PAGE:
The alternate technique to find the termination window is by "scanning." This technique utilizes an implantable stimulation device which automatically searches or "scans" for the pacing interval most likely to terminate a tachycardia. The implantable stimulation device delivers single or multiple stimulation pulses at "critically timed" coupling intervals (that is, intervals coupled to the last R-wave to terminate a tachycardia) and continues in a controlled sequence until the tachycardia terminates. For example, the controlled sequence may begin with a single stimulation pulse at one end of the scanning window and, with each successive tachycardia cycle, deliver additional pulses at increasing (or decreasing) coupling intervals in a controlled manner towards the other end of the window. Hence, the stimulation pulse scans through the scanning window looking for the region of susceptibility.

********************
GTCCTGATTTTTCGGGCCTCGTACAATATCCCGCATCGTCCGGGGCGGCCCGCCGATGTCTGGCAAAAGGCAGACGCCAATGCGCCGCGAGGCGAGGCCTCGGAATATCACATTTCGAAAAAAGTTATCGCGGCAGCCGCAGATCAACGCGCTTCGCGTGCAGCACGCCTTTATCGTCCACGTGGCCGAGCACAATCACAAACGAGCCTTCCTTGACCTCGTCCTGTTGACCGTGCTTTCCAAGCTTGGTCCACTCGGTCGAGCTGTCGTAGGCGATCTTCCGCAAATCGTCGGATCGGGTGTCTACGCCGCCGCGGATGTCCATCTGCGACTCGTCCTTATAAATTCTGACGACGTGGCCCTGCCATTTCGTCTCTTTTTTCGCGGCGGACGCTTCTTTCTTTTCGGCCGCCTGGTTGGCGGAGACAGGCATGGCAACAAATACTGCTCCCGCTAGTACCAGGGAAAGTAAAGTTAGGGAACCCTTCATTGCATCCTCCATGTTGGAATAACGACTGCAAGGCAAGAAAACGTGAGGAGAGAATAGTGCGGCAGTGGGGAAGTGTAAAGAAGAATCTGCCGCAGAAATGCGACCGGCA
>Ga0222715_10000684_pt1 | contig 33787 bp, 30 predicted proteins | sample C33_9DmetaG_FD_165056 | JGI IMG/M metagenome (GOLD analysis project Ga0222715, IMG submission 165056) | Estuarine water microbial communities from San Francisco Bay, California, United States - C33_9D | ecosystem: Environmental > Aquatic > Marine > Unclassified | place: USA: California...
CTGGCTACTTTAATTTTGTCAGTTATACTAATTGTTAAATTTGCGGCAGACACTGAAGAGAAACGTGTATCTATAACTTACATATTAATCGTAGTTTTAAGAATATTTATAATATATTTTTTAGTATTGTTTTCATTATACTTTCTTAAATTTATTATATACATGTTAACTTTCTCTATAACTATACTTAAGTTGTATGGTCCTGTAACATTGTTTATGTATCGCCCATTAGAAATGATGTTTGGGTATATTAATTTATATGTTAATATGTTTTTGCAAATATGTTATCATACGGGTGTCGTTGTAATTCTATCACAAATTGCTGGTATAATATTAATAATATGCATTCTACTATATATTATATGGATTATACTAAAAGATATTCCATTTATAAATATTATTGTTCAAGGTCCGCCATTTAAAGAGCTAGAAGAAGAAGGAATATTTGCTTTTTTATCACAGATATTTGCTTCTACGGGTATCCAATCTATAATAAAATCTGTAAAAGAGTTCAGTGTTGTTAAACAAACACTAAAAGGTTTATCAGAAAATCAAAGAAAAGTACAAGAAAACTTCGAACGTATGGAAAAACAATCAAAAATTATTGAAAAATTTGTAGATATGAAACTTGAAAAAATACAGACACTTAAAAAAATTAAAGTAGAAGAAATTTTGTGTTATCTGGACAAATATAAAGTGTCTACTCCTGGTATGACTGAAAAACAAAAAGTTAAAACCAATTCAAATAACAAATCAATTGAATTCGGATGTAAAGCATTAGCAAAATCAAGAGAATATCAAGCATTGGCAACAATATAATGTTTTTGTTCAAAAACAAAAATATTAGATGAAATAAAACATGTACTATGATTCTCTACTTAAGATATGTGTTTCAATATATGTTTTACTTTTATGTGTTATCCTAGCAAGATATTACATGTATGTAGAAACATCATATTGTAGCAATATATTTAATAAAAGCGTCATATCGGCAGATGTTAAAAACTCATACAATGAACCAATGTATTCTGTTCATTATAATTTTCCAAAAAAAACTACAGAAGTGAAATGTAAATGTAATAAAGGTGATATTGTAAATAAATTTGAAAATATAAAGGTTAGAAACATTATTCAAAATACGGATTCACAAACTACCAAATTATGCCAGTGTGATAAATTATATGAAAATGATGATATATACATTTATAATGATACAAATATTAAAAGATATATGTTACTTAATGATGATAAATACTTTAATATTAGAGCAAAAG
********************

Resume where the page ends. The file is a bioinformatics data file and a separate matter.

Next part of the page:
For example, in U.S. Pat. No. 4,312,356 (Sowton et al.), a pulse generator is disclosed wherein the sensing of a tachycardia triggers a stimulation pulse having a known and somewhat arbitrary timing relative to the tachycardia cycle. The stimulation pulse is thus applied to the heart at a time within the cardiac cycle that represents a first guess of the timing of the region of susceptibility. If the stimulation pulse is not successful in terminating the tachycardia, then a subsequent stimulation pulse is provided, issued either later or earlier (according to a predetermined search pattern) relative to the timing of the unsuccessful stimulation pulse. In this trial-and-error manner, the region of susceptibility is eventually located, and the tachycardia is terminated. Unfortunately, this approach may require a significant "hunting" time before the region of susceptibility is located.